Two of the functions of the IRS and our tax system is to cover the cost for our federal and state governments to help regulate and facilitate an open economy while also helping families participate in the economy, creating a symbiotic relationship that moves support back and forth.
This system helps families with the child tax credits that began with the Taxpayer Relief Act of 1997. Being fully implemented in 1998, the child tax credit has undergone many changes over the years including changes in the amount families are eligible for as well as the requirements surrounding who qualifies.
Why You Need to Know When Changes Occur
Continually updating the parameters surrounding child tax credits is how the government can try to adapt to the current needs of the people. Many families rely on these tax credits to help cover expenses that children incur over the years, everything from the daily cost burdens of nutrition and housing to less frequent but still recurring costs such as healthcare visits and clothes to accommodate growth.
The tax credit began as $400 maximum per child, quickly increasing by hundreds of, sometimes thousands, dollars each time an amendment was made to the provision. The Tax Cuts and Jobs Act of 2017 saw one of the largest increases in recent history, taking the previous $1,000 cap and increasing the amount to $2,000 with up to $1,400 being refundable.
What the Newest Legislation Means
Not only increasing the amount each eligible child can be claimed for, the American Rescue Plan Act of 2021 has made adjustments to which households are eligible and the ability to have the credit refunded.
The 2021 tax year sees family able to claim up to $3,600 for each child under the age of 6 and up to $3,000 per remaining eligible dependent up to 17 years old, up from the previous age limit of 16. Why the disparity between the age groups? This is to accommodate the higher costs associated with more frequent doctor visits and the replacement of clothes, beds and other furnishings that children physically outgrow at a rapid pace during their early years.
Eligibility Changes On Household Income
Two-parent households will be able to claim the full amount if they make less than $150,000 annually with the credit dropping to a minimum $2,000 once income surpasses that threshold. Single filers have annual income capped at $75,000 in order to still receive the full amount per child, falling to the same $2,000 once income goes above and beyond the limit.
To find out how much your credit will be if you fall in the area of income that sees the amount phasing out, it’s simply reduced by $50 for every $1,000 in adjusted gross income over the $150,000/$75,000 limit for family and single filers respectively before stopping at the $2,000 floor. In the case of multi-parent homes where one parent files as head of household, the income cap is split down the middle at $112,500.
The credit will completely phase out for single filers earning $200,000 or more and families earning $400,000 or more.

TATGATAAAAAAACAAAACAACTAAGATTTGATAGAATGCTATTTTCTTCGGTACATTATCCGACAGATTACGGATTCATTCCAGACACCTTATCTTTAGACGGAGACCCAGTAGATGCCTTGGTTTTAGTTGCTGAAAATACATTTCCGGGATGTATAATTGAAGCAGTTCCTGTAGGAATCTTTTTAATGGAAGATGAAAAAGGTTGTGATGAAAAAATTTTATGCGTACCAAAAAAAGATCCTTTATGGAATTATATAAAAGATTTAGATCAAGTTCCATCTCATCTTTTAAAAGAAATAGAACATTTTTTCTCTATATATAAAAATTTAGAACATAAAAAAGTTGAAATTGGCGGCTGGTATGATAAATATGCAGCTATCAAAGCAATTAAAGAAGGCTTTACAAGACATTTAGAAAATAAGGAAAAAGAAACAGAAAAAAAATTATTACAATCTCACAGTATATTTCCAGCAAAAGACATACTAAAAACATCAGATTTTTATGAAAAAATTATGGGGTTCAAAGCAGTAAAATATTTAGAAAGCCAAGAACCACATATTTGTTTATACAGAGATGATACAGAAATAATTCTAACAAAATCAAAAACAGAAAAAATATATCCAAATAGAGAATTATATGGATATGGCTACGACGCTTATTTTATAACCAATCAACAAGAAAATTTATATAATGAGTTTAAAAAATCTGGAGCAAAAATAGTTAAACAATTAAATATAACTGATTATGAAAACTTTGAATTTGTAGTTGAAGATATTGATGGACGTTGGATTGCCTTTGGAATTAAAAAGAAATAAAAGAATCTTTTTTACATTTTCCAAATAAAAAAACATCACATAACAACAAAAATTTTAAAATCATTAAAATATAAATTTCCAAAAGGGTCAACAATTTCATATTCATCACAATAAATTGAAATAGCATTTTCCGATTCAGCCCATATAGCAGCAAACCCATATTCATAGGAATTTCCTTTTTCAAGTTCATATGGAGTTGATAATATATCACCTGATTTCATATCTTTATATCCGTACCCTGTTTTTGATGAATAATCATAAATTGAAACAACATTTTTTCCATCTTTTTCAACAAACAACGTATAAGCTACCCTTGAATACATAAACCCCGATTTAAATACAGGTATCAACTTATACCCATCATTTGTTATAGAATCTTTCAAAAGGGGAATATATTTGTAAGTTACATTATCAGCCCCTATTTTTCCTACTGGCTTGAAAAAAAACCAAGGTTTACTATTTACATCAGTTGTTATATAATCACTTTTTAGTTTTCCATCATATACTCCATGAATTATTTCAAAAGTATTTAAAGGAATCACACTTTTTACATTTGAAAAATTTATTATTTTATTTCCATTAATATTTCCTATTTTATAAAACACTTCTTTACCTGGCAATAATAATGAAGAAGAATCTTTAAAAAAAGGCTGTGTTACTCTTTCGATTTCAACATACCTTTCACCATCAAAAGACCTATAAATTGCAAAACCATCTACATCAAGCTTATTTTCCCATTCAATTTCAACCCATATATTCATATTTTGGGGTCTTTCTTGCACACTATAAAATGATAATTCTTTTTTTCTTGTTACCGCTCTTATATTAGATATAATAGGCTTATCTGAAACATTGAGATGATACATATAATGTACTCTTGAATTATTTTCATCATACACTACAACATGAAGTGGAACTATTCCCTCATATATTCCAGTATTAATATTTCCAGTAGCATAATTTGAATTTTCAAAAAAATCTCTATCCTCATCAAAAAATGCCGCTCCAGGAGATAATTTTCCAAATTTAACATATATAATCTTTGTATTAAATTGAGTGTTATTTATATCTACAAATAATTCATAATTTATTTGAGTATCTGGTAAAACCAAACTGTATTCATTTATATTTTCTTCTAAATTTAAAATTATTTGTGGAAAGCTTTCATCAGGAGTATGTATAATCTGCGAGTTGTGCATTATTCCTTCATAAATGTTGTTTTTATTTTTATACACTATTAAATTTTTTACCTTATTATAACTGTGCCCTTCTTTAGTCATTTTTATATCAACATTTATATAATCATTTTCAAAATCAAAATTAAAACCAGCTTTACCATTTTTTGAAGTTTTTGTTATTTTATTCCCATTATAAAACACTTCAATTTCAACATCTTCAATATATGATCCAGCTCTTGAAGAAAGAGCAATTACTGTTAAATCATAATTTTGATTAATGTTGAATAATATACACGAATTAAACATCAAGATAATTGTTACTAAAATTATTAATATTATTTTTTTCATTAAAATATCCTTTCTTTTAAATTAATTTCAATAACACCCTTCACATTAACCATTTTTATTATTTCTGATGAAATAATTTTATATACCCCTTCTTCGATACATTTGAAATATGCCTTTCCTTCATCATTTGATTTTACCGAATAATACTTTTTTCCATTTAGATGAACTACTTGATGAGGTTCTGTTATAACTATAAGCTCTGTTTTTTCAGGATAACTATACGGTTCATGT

When To Expect 2021 Payments
The American Rescue Plan Act of 2021 will begin payments on July 15th, providing households with monthly payments totaling half of the annual eligible amount to be disbursed through December. Families that have kept their tax filing current won’t have any extra steps to complete, the funds will simply be deposited to the same bank account used for previous tax returns and stimulus payments.
If no taxes were filed in your household last year then you’ll still be eligible for the credit as the new act breaks ground by providing child tax credits to households with no earned income. It’s important to note that while there are groups pushing to make these changes permanent, they are only expanded for the next year. Something to bear in mind when budgeting or planning out future purchases for your children.
What Changes in Refundable Amount Means
One of the biggest changes that not many tax payers even know needed addressed was the fact that those that receive a child tax credit for 2021 will be able to have the amount fully refunded, meaning none of it will need to be paid back with the following year’s taxes.
While this will keep the tax credit fully in the pocket of most families, there are situations in which you could be paid more than you’re eligible for and be required to pay it back with your refund or tax payment come next April. The most common situations this happens in would be change in income, filing status or their children are no longer able to be claimed as dependents.
At the end of the day, these expanded resource given to parents can help offset impacts from the pandemic and changes to technology requirements to accommodate school from home. Be sure to stay informed as we update you with the latest changes impacting your family’s financial resources.
June 28th, 2021 was the last day to opt-out of receiving the first round of the child tax credits. However, don’t fret. There are still options to opt back in or opt out of future payments if you missed the deadline.
If you would like not to receive the child tax credits, you can find the opt-out schedule in the table below.
|July 15, 2021
||June 28, 2021
|August 13, 2021
||August 2, 2021
|September 15, 2021
||August 30, 2021
|October 15, 2021
||October 4, 2021
|November 15, 2021
||November 1, 2021
|December 15, 2021
||November 29, 2021
(chart courtesy of Today is the Last Day to Opt-Out of First Child Tax Credit Payments | Kiplinger)
Keep in mind, if you choose to unenroll and choose to opt back in, you are likely going to miss some payments. For example, if you opt-out of the first payment you cannot opt back in until late September. So, you will be missing the August and September payments. If you would like to opt-out, you can do so at the IRS Child Tax Credit Update Portal.